The relentless juggernaut of my intellect pushed onward searching for answers to the mystery unfolding before me. Clues sprang forth like gnats, dancing teasingly beyond the reach of my considerable grasp. Sitting alone in the study, I rubbed my elegantly beefy forefinger across the arm of my chair, drawing a thick, mucousy glob of strawberry jam onto my fingertip and inserting it hungrily into my mouth. From the master bedroom I could hear K-Ro grunting and moaning as he made enthusiastic love to Danica, and she, reaching climax, calling out my name. Suddenly, the fiercely intelligent entomological hunter that is my mind captured one of the metaphorical insects, and I closed my eyes so that it could reveal the truth it concealed.

"Turn on the TV!" K-Ro screamed as he burst naked through the door, shattering my concentration and allowing the insect to escape my grasp. The suddenness of his entrance, combined with my broken concentration and his naturalistic state, rendered me momentarily confused.

"Good Lord, K-Ro," I finally said, "Is that your penis?"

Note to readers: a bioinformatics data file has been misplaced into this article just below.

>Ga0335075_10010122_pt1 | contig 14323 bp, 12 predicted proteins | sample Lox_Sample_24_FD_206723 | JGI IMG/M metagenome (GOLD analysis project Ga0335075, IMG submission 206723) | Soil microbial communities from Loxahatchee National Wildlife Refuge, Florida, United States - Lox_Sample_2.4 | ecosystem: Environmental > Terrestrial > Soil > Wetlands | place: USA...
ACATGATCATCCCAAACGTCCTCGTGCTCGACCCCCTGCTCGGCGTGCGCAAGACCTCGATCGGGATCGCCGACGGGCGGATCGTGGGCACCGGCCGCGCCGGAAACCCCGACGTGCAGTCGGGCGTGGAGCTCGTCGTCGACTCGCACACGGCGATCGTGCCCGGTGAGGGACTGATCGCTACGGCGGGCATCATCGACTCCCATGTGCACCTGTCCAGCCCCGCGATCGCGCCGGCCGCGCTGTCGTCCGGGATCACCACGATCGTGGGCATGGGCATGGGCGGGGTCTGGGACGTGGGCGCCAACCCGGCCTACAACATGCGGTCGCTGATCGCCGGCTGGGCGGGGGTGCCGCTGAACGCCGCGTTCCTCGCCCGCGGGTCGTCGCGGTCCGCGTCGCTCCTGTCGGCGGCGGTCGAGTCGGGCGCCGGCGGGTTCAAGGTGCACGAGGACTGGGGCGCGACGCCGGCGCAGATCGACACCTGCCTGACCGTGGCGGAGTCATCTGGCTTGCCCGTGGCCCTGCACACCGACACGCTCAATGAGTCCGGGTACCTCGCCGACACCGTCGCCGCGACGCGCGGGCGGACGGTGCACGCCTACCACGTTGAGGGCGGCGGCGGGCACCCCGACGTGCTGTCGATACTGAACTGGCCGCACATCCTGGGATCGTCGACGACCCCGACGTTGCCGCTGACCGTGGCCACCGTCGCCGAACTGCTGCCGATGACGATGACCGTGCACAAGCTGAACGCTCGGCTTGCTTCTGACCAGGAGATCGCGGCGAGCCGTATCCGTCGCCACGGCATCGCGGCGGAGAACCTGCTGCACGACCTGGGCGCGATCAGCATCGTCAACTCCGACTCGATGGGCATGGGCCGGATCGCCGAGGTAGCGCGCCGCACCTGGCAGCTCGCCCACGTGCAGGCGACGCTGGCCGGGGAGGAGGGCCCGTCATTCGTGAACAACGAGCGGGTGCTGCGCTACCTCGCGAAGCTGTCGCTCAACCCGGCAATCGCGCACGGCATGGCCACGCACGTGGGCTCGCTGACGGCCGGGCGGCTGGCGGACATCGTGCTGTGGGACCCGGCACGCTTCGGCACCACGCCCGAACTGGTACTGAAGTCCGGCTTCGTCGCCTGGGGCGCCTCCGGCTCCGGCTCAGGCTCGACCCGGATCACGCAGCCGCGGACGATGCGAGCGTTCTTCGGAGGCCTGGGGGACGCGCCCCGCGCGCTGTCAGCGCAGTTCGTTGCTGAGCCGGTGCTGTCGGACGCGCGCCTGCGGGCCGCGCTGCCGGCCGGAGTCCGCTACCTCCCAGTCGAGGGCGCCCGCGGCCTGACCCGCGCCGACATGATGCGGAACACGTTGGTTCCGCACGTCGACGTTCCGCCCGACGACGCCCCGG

"Why yes," he replied, looking down, "That's Tricky Dick. He appears to be spent."

"He hardly appears at all." The pun was not intended, but appropriate.

"Nonetheless, sir, you must turn on the television," he continued, "There's been a tragedy."

I immediately switched on the TV and turned it to CNN. The scene was unimaginable. The flashing lights of emergency vehicles cast a sinister glow on the grounds of the Vick mansion that was darkened by the shadows of the thick plumes of smoke roiling upward and obscuring the bright California sun. Anderson Cooper appeared shattered and heartbroken as he read the names of the hundreds of celebrities who were killed in the bombs that struck the gathering outside the gates of the mansion. I sat dumbfounded and speechless. I could hear Danica softly weeping in the bedroom and I finally turned away from the screen, appalled, and looked at K-Ro.